On the other hand, quantitative assessment of occlusal contacts can provide useful information about the distribution of bite forces in the dental arches. Several methods of occlusal registrations are available. The use of plastic foil is the simplest, yet it requires multiple opening and biting by the subject to obtain data for the entire dental arch. Certain modern systems, such as T-Scan and the Dental Prescale System, can be used to determine both occlusal contacts and bite forces; however, they may interfere with the occlusion, and the results obtained are 2-dimensional. Addition silicones cause minimal interference, but the quantification of data remains problematic. Although translucent segments can be considered “contacts,” the results are subject to the orientation of the registration toward the light source.

The aim of this research was to determine the extent to which MVBF and occlusal contacts are related to the type of appliance in the 10 weeks of retention after removal of edgewise appliances, controlling for the effects of sex, age, and BMI.

Material and methods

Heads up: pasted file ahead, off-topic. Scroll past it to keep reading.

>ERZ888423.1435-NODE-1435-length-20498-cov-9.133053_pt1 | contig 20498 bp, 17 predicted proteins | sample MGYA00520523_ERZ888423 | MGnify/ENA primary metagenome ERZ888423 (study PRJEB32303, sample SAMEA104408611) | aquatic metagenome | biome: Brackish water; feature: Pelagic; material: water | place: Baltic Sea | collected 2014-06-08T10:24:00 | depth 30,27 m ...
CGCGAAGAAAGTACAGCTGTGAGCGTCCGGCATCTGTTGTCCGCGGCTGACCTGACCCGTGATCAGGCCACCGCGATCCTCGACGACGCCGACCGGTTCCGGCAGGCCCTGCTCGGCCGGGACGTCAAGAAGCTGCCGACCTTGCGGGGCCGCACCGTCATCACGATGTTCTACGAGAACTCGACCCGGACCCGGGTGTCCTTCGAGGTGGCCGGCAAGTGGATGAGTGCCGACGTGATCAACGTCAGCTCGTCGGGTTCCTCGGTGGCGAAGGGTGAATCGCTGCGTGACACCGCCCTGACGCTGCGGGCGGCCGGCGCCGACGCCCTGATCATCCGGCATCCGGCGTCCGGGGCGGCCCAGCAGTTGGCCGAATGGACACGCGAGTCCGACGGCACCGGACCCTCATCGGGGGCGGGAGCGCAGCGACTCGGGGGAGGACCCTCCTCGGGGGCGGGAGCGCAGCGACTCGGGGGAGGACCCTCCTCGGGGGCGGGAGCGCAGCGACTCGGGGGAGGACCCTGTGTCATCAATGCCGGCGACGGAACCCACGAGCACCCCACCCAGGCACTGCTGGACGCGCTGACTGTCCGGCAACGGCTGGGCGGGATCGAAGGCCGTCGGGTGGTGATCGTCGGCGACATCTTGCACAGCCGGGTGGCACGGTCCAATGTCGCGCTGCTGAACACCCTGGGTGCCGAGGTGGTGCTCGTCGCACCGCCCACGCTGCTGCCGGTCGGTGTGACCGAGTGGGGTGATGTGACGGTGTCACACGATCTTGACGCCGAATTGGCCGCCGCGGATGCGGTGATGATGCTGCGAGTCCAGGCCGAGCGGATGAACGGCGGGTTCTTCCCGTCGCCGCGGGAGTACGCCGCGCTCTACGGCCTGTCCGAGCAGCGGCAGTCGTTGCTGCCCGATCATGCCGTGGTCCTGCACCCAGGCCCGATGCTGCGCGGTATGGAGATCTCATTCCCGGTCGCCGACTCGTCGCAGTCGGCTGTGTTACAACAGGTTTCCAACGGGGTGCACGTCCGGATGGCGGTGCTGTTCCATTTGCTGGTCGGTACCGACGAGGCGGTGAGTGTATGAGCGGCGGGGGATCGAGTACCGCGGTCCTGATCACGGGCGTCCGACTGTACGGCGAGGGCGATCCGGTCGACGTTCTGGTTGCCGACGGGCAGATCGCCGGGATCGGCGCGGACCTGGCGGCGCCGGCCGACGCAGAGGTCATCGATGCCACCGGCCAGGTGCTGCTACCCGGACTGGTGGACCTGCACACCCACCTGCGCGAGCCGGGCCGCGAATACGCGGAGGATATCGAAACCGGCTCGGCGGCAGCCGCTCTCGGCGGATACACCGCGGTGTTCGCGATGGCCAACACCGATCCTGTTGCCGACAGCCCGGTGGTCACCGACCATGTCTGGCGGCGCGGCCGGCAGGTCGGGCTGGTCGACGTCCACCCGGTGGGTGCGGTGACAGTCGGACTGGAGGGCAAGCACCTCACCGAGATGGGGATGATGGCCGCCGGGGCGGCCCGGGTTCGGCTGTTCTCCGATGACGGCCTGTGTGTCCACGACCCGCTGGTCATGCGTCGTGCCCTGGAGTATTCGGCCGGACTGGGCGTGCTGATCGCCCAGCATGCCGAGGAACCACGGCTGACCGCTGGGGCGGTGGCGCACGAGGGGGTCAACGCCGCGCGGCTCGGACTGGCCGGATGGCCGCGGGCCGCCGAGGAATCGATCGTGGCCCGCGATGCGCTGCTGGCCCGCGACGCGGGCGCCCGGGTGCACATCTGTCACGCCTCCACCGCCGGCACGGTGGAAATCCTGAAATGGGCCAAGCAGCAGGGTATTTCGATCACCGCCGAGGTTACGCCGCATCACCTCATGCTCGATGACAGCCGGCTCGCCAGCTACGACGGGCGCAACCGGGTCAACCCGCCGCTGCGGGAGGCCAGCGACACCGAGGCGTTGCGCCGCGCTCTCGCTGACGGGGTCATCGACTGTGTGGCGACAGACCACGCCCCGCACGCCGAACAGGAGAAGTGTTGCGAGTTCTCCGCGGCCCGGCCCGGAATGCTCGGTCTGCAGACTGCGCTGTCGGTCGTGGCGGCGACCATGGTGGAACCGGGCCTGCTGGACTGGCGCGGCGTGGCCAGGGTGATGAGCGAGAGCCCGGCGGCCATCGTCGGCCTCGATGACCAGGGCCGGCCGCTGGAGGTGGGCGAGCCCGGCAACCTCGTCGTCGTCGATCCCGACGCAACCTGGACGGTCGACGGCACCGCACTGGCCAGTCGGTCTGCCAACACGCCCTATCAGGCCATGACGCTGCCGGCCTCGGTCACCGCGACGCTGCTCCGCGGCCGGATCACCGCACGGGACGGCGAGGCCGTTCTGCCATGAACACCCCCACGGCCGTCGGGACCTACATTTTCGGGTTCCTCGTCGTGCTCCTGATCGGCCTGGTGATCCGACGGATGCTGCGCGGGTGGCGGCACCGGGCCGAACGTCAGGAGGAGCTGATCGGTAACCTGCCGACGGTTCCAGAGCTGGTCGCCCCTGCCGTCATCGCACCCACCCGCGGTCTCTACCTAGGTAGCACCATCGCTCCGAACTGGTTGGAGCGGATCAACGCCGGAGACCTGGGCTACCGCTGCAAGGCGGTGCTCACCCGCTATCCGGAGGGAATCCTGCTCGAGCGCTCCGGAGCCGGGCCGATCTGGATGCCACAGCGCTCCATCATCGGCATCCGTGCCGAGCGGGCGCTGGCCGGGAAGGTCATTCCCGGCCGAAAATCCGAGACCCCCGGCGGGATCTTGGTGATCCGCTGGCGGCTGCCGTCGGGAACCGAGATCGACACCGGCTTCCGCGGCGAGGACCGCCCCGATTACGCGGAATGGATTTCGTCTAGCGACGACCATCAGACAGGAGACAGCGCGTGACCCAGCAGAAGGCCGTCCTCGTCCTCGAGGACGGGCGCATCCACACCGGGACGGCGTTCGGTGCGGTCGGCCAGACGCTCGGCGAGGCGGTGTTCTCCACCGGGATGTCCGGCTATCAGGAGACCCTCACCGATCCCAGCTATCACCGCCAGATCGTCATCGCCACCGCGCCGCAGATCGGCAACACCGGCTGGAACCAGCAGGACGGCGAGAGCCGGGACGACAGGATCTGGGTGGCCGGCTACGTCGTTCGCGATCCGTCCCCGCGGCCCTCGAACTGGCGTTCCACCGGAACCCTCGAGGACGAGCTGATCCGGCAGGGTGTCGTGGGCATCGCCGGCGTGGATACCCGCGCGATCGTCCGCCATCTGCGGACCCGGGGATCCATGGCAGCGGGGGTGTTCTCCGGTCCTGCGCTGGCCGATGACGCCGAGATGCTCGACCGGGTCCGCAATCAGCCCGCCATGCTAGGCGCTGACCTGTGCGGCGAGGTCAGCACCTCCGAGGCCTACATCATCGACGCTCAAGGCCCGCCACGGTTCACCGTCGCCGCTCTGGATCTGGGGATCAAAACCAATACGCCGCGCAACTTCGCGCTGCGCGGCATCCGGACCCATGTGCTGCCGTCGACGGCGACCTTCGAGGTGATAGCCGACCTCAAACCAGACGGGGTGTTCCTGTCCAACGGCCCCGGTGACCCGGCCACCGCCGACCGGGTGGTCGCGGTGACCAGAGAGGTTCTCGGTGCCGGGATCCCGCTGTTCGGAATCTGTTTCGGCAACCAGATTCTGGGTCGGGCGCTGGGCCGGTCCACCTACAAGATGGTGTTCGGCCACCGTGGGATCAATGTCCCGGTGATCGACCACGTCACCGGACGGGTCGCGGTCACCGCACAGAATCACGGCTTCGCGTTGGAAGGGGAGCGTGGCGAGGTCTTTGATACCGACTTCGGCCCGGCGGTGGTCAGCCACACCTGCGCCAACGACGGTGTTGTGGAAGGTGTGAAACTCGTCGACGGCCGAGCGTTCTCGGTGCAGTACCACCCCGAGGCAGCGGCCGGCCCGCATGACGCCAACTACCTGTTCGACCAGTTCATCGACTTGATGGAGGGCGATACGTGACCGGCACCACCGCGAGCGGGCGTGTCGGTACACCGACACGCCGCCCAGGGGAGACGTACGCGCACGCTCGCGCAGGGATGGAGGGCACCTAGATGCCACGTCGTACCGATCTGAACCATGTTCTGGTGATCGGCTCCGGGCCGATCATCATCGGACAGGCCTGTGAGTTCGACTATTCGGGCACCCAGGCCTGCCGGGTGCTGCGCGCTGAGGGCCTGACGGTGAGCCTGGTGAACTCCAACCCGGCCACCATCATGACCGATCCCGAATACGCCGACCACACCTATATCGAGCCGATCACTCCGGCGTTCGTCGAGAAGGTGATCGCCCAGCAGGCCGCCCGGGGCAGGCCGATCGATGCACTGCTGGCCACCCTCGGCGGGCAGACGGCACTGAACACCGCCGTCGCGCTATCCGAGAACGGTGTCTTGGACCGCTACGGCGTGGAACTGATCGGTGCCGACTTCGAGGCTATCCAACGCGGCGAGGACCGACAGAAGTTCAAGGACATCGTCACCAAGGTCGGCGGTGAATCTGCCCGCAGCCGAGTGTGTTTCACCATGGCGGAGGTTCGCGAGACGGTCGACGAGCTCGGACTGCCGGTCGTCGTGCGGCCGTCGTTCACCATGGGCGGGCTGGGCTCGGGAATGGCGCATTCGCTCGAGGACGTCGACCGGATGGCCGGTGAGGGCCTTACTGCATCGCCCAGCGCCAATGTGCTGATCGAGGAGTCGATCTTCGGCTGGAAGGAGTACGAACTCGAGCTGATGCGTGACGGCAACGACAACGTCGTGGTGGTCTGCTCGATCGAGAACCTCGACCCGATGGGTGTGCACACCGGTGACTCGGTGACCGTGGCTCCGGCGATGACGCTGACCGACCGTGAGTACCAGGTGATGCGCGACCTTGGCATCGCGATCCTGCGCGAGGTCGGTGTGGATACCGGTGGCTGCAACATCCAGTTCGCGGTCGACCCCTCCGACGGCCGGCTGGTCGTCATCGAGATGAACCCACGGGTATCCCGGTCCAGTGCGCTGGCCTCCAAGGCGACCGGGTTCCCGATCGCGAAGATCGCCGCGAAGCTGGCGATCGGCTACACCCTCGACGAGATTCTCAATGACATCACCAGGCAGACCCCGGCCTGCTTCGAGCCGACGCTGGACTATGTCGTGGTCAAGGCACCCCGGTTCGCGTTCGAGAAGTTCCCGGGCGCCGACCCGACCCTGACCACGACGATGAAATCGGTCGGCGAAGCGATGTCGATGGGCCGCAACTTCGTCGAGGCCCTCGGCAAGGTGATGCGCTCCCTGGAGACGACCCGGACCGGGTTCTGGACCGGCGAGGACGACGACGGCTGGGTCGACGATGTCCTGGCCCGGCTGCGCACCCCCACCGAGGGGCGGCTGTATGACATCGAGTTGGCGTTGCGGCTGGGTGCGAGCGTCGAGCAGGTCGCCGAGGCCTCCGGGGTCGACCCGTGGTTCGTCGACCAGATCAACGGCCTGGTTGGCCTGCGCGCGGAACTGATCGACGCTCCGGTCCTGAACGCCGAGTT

This was a controlled clinical trial that included 176 white subjects (70 male, 106 female) aged 14 to 20 years (median, 16 years; interquartile range, 15-18 years). Subjects in test groups (n = 90) were patients of the dental clinic at Zagreb University in Croatia assigned to 1 of the 3 test groups using quota sampling for this experimental prospective study. The untreated control group (n = 86) comprised subjects of similar age and sex distribution with normal occlusion who had not previously had orthodontic treatment. Controls were recruited during the epidemiologic survey in the area of Zagreb. All subjects were recruited between 2007 and 2009. Exclusion criteria were extractions, hypodontia, extensive carious lesions, prosthodontic restorations, and large fillings on the permanent first molars, as well as systemic muscular and joint diseases to prevent possible impacts of the aforementioned factors on the stability of the occlusion and MVBF. The minimum sample size was calculated in the following manner: assuming that the mean difference in changes of MVBF (T2-T1) between 2 appliances could be 0.050 kN, and that the standard deviations of changes of MVBF in both groups could be 0.050 kN, a minimum of 17 subjects were needed in each appliance group to obtain a detectable difference. Assuming that the difference in mean values of MVBF in the same appliance group between 2 time periods could be 0.100 kN with a standard deviation of 0.130 in both time periods, to obtain a detectable difference, 28 subjects were needed (with the level of significance at P = 0.05 and power beta = 0.8). Since 3 appliances were tested, it was decided to triple the minimal number of subjects for the control (28 × 3 = 84). Calculations were performed with software (version 14.8.1; MedCalc Software, Ostend, Belgium).